.. President Kennedy chose his men based on general wits, rather than on specific knowledge. Perhaps the most famous example was Robert McNamara, an ingenious scientist of managerialism, a president of Ford Motor Company, who as secretary of defense, said Mr. Halberstam, “knew nothing about Asia, about poverty, about people, about American domestic politics.”
.. “The book speaks to a concern about having a government run by technocrats,”
.. He has also advocated “a very, very, very aggressive stance against radical Islam,
.. If “The Best and the Brightest” is a brief against the East Coast meritocracy, though, its proposed alternative is not pure ideology. It is expertise.
.. Time and again, in Mr. Halberstam’s telling, lower-level government officials who understood Vietnamese politics, sentiments and even geography assessed reality accurately and offered correct policy
.. “You’ve got these guys that are so brilliant, but they’re generalists,”
.. “There’s a distinction to be drawn, he concludes, between this abstract quickness, this verbal facility, and true wisdom, which he says was missing.”
.. an order that, according to reports, was written by Mr. Bannon and the Trump adviser Stephen Miller, neither of whom are counterterrorism experts (or lawyers).
There are few countries in the West where anti-Americanism is as vociferously expressed as in Argentina, where a highly politicized culture of grievance has evolved in which many of the country’s problems are blamed on the United States.
.. The documents revealed that White House and U.S. State Department officials were intimately aware of the Argentine military’s bloody nature, and that some were horrified by what they knew. Others, most notably Henry Kissinger, were not.
.. The latest revelations compound a portrait of Kissinger as the ruthless cheerleader, if not the active co-conspirator, of Latin American military regimes engaged in war crimes. In evidence that emerged from previous declassifications of documents during the Clinton Administration, Kissinger was shown not only to have been aware of what the military was doing but to have actively encouraged it.
.. During the Dirty War, as it became known, as many as thirty thousand people were secretly abducted, tortured, and executed by the security forces. Hundreds of suspects were buried in anonymous mass graves, while thousands more were stripped naked, drugged, loaded onto military aircraft, and hurled into the sea from the air while they were still alive. The term “los desaparecidos”—“the disappeared”—became one of Argentina’s contributions to the global lexicon.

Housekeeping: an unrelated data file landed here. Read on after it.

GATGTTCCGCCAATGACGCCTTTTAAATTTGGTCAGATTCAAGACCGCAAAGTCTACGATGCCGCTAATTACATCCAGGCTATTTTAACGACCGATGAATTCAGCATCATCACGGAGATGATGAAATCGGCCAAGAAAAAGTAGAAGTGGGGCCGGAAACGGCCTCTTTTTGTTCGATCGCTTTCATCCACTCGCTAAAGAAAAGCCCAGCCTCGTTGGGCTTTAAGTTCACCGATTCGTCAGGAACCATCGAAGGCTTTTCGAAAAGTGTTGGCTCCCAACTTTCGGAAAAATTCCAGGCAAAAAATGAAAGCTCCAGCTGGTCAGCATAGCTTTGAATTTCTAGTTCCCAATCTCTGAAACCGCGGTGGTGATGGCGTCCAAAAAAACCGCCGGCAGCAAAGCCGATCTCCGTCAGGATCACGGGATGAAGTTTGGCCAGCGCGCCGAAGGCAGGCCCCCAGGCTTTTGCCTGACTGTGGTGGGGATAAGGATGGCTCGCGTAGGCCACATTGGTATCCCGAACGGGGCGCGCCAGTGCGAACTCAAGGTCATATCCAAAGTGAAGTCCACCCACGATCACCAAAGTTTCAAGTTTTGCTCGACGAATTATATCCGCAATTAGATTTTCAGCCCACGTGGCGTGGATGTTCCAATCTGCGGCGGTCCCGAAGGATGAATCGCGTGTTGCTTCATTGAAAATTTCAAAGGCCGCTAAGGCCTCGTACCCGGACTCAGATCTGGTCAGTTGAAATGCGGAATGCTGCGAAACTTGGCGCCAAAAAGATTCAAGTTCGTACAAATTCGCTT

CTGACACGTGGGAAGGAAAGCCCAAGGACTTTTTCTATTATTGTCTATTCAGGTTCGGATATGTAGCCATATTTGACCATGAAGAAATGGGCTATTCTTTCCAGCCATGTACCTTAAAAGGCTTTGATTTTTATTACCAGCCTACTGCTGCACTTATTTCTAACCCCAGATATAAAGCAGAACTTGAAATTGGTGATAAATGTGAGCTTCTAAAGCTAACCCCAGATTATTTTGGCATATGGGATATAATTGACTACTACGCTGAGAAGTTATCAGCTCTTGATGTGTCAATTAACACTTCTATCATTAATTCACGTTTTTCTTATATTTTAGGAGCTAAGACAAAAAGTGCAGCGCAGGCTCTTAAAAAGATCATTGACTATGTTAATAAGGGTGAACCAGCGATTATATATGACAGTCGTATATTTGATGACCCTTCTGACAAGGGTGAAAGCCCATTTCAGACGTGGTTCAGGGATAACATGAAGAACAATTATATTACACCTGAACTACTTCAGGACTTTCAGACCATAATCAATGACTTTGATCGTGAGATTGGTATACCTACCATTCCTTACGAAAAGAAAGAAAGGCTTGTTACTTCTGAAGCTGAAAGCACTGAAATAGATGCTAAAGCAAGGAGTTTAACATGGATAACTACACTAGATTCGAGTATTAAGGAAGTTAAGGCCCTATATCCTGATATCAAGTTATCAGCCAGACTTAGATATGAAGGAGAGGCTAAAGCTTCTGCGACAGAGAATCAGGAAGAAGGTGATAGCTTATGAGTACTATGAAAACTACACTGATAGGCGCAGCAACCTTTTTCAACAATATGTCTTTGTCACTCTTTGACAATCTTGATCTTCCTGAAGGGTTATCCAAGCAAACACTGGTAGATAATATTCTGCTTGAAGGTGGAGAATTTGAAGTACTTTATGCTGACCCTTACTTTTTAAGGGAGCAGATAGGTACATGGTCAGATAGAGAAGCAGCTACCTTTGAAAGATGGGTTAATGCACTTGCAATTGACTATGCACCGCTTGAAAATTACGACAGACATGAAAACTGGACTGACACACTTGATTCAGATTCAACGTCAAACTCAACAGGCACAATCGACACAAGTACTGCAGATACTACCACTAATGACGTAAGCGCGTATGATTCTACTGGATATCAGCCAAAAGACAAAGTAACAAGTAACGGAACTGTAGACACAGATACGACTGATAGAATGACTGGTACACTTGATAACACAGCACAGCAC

.. Immediately after the Argentine coup, on Kissinger’s recommendations, the U.S. Congress approved a request for fifty million dollars in security assistance to the junta; this was topped off by another thirty million before the end of the year. Military-training programs and aircraft sales worth hundreds of millions of dollars were also approved. In 1978, a year into Jimmy Carter’s Presidency, mounting concerns about human-rights violations brought an end to U.S. aid. Thereafter, the new Administration sought to cut the junta off from international financial assistance. In early 1981, with Reagan coming into the White House, however, the restrictions were lifted.
.. One of his foremost critics was the late Christopher Hitchens, who in 2001 wrote a book-length indictment entitled “The Trial of Henry Kissinger.” Hitchens called for Kissinger’s prosecution “for war crimes, for crimes against humanity, and for offenses against common or customary or international law, including conspiracy to commit murder, kidnap, and torture.”
.. generals habitually denied that anything untoward was occurring. Questioned about los desaparecidos, the coup leader, General Videla, explained with chilling vagueness, “The disappeared are just that: disappeared. They are neither alive nor dead. They are disappeared.” Other officers suggested that missing people were probably in hiding, carrying out terrorist actions against the fatherland. In fact, the vast majority were being brutalized in secret prisons by government-salaried employees, and then, more often than not, executed. As happened in Germany during the Holocaust, most Argentines understood what was really going on, but kept silent out of a spirit of complicity, or fear. A see-no-evil national refrain was adopted by those Argentines who witnessed neighbors being dragged from their homes by plainclothes men, never to return: “Algo habrán hecho”—“they must have done something.”
.. Kissinger, the longest-lasting and most iconic pariah figure in modern American history, is but one of a line of men held in fear and contempt for the immorality of their services rendered and yet protected by the political establishment in recognition of those same services. William Tecumseh Sherman, Curtis LeMay, Robert McNamara, and, more recently, Donald Rumsfeld all come to mind.
.. Unlike McNamara, however, whose attempt to find a moral reckoning Kissinger held in such scorn, Kissinger has shown little in the way of a conscience. And because of that, it seems highly likely, history will not easily absolve him.